More precisely, McDonald’s needs to further test the new devices and train personnel on their use, to ensure that the pre-order experience is standardized across the chain, across countries. Maintenance and device replacement is also important and the company needs to frontload these requirements to ensure it delivers what it claims.
Additionally, as more and more people start valuing healthy eating, McDonald’s should leverage technology to explain the exact food ingredients and preparation process, given the improvements happening now. This will help shift the customer perception, bring more traffic to the stores and ensure McDonald’s legacy going forward
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McDonald’s will finally let you order and pay for its greasy burgers online
Student comments on From Big Mac to e-Mac: McDonald’s in the digital age
Thanks for a great post!
One of the tensions I see digitization for McDonald’s is the increasing want to customize orders. For instance, McD’s new in-store “Create Your Taste” screens let’s us make a totally customized burger (http://www4.mcdonalds.ca/createyourtaste/). For a company famous for standardization, I think McDonald’s needs to be very careful in what digitization it adopts to truly understand the impact it has on the operating model (e.g., digital pre-ordering fits with that, but not sure if Create Your Own taste is more of an image driver or actually benefits their operating model).
Nicklas – I like the tension you brought up with the “Create your own taste” touch screens between customization and standardization.
Looks like they’ve already rolled out 500 restaurants with touch screens (http://money.cnn.com/2016/11/17/news/mcdonalds-steve-easterbrook/). Revenue and profits were above forecast since the screens and more customizable options were introduced so it looks like the has been successful thus far. I think that the touch screens will allow will allow McDonald’s to hire less staff and is an investment in a long term play to reduce labor costs.
Well written article!
I was delighted to learn that McDonald’s has a mobile app! I will definitely download it, as I’m a big fan of their meals!
On the digitalization, I believe McDonald’s is pursuing the right path when investing in alternatives ordering channels to increase revenues. Apple Pay is also a smart move as people spend a lot of times in lines, which might hurt the company revenues.
As an ending note, I agree with your suggestion: McDonald’s should definitely leverage technology to better communicate its meals’ ingredients and preparation process. Being more transparent is a must, especially in the food industry.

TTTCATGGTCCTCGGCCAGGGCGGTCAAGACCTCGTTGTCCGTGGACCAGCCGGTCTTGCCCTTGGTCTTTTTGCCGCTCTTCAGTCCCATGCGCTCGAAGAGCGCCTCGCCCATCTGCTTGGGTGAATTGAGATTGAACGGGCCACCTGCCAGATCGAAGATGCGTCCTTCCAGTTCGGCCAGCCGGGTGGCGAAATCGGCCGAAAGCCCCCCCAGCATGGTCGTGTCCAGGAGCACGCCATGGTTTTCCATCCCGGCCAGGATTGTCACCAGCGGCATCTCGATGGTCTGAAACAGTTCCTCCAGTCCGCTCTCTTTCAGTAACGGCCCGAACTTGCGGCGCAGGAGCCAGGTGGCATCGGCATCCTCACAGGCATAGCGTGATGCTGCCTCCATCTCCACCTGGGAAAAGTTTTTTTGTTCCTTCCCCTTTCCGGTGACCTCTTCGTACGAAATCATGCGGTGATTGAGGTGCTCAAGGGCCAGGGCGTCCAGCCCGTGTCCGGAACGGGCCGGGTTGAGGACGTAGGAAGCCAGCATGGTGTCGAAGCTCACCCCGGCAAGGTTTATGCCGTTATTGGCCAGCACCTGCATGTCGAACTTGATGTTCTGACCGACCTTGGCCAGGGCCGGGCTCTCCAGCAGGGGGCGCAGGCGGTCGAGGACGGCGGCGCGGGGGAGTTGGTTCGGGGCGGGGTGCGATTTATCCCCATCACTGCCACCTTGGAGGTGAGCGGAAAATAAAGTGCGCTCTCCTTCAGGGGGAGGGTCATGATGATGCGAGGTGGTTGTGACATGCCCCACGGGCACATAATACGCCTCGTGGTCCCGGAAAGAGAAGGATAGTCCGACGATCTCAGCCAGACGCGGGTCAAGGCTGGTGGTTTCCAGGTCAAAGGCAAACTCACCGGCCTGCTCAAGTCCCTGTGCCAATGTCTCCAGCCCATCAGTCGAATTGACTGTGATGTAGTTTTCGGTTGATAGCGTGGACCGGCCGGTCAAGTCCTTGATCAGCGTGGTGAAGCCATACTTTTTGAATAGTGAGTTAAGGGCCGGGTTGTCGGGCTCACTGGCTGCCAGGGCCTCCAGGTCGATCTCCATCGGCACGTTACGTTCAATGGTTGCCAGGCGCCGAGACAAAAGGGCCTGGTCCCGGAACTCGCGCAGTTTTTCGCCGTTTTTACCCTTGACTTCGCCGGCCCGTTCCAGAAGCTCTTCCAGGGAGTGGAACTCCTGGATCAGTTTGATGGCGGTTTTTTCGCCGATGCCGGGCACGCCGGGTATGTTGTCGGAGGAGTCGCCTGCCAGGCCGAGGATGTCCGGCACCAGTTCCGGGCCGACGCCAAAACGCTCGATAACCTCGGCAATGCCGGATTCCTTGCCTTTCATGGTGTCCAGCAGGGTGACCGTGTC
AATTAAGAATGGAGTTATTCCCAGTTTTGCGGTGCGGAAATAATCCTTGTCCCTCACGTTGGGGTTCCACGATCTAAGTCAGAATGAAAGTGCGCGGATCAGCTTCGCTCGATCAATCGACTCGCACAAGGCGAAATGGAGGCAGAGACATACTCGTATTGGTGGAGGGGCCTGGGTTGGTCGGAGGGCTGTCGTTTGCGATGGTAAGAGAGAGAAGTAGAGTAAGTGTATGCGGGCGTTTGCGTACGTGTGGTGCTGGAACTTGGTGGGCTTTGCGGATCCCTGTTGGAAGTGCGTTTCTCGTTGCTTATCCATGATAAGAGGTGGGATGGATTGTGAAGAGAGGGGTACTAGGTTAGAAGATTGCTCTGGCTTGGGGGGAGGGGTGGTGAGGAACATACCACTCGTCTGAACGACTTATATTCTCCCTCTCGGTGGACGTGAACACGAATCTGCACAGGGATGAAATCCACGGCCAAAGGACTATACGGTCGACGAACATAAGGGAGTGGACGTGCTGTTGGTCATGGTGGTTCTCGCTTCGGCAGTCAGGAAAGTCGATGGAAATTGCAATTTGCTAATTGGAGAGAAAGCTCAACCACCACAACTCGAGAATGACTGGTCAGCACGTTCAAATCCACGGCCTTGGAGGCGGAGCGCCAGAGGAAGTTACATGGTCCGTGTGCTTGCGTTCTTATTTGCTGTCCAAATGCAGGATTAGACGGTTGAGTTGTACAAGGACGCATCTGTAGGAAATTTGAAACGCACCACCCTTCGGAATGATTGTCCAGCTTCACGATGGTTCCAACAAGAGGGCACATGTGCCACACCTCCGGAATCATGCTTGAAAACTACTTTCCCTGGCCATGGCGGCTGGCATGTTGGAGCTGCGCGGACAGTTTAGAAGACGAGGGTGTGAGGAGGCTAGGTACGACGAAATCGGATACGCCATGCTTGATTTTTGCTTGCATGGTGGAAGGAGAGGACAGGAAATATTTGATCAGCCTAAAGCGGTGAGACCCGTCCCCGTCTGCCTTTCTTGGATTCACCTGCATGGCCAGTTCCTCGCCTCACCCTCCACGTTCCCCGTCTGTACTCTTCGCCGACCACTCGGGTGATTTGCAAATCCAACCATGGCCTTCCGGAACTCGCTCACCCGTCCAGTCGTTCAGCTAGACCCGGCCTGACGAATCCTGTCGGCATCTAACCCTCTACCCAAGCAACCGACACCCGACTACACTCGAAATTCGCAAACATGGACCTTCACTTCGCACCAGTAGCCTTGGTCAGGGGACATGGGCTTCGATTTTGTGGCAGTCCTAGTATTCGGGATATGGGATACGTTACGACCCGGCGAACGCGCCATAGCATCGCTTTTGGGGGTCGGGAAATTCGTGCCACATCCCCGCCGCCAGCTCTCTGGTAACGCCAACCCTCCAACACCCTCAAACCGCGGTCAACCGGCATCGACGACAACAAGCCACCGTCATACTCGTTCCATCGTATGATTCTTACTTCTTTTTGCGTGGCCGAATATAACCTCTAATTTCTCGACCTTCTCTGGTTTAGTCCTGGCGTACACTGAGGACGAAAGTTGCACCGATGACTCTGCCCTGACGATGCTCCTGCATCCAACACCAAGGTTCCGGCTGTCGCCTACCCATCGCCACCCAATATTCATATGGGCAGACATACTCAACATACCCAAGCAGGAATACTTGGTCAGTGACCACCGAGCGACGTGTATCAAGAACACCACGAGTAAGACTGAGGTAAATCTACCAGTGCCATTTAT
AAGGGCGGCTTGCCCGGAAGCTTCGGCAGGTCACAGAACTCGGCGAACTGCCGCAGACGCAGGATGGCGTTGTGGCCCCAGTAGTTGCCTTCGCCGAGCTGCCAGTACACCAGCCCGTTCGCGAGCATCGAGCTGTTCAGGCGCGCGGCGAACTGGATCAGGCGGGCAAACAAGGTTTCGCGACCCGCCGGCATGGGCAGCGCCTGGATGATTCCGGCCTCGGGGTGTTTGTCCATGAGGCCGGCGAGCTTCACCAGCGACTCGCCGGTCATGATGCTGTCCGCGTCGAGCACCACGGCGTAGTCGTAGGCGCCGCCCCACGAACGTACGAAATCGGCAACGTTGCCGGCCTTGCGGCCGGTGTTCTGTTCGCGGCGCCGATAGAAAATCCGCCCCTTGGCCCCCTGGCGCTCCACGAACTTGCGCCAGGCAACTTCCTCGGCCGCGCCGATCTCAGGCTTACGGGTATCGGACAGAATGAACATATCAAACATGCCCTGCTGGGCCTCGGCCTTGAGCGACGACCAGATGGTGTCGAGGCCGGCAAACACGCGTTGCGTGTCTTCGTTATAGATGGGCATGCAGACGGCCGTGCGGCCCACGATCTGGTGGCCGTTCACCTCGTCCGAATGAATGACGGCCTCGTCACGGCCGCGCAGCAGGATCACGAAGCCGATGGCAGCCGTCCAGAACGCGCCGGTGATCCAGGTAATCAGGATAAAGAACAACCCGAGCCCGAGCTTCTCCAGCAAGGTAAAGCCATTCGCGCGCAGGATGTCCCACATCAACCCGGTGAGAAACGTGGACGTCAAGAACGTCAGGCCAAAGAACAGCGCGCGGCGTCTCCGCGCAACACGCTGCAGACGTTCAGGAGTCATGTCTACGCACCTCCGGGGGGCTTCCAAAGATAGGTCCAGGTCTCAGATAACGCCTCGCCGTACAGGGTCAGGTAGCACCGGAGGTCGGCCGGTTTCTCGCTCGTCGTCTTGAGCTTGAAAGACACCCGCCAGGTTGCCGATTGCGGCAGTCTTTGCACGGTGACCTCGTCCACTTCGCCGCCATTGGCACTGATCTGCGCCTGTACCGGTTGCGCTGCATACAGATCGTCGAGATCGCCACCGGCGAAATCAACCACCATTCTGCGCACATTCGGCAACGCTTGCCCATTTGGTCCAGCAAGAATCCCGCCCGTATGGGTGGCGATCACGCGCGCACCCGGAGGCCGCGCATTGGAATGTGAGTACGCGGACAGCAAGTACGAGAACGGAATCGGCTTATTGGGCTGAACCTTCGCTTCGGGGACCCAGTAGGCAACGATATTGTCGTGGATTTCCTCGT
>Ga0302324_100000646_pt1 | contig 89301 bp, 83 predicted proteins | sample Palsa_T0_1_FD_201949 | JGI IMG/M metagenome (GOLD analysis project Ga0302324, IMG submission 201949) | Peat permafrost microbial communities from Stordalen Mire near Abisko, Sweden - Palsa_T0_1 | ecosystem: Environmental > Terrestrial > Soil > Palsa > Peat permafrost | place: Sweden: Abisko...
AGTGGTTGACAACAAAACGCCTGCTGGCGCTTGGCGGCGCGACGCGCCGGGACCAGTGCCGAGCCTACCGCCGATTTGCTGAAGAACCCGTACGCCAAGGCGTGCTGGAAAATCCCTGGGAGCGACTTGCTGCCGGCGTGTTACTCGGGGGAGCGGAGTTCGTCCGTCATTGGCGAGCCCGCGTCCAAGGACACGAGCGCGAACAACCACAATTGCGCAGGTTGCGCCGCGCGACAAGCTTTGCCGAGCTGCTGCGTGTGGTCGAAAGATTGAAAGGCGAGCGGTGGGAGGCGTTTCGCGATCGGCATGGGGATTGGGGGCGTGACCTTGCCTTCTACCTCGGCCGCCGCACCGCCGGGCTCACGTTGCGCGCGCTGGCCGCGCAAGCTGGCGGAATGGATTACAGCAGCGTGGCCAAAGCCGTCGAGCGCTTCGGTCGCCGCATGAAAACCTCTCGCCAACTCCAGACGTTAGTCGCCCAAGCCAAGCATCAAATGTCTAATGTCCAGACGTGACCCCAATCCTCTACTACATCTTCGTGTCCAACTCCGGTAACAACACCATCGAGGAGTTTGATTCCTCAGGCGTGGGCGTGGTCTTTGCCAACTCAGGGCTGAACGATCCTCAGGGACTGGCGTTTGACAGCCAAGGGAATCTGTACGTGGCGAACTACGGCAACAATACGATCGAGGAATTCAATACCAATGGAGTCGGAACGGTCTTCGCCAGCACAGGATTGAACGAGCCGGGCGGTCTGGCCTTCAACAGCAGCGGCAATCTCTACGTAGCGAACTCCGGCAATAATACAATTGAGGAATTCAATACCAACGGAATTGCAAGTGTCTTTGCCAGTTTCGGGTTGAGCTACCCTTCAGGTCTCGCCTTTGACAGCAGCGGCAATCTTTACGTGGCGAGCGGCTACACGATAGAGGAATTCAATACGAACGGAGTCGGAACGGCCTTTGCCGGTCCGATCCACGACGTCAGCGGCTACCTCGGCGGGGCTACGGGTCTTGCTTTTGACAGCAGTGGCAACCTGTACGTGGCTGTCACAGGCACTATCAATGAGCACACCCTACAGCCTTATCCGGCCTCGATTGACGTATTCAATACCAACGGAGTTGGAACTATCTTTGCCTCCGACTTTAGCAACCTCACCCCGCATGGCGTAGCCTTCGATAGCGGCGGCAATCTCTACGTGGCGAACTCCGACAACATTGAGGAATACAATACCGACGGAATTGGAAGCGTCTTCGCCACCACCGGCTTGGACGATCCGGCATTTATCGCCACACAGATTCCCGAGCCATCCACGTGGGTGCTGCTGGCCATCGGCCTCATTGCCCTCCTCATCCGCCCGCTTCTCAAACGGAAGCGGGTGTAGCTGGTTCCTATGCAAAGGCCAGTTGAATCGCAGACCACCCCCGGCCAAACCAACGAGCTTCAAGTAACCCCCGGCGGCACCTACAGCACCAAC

Thank you for an interesting post!
I was curious to learn what digital innovation initiatives McDonald’s is pursuing. I think that most of the initiatives McDonald’s has implemented seem to be must-haves rather than revolutionary. As their CEO mentioned – they were late to the game. Mobile app, location technology, and coupons are necessary, but not enough. To maintain its position and continue to grow McDonald’s should find a way to deal with the health trend which has intensified in the last few years. Given that its current menu is not at the forefront of healthy food, McDonald’s should use digital to at least offer customers with a way to limit their calorie consumption. For instance, McDonald’s can incorporate an option to customize orders, as Nicklas suggested, but with an added optionality of restricting total calories. Although it would add operational complexity, as standardization will decrease, it will generate new revenue from health-conscious hamburger-loving customers.
Interesting read! It’s clear that a lot of changes are coming to this space. Coupons and in-app ordering are clear benefits that are already becoming pervasive. There’s also the possibility for dynamic offerings, pushing a discount to a user that happens to be near a store that is heavily underutilized, for instance. Additionally, within the store, user-facing POS systems could be implemented which could speed up the ordering process and reduce labor costs.
What I’m wondering on the mobile side is what happens once more restaurants begin to get on board. Is it feasible for the user to have 20 apps installed on their device for different restaurants? Or will we see the emergence of a dominant platform with consolidated offerings – and if so – what form will this take?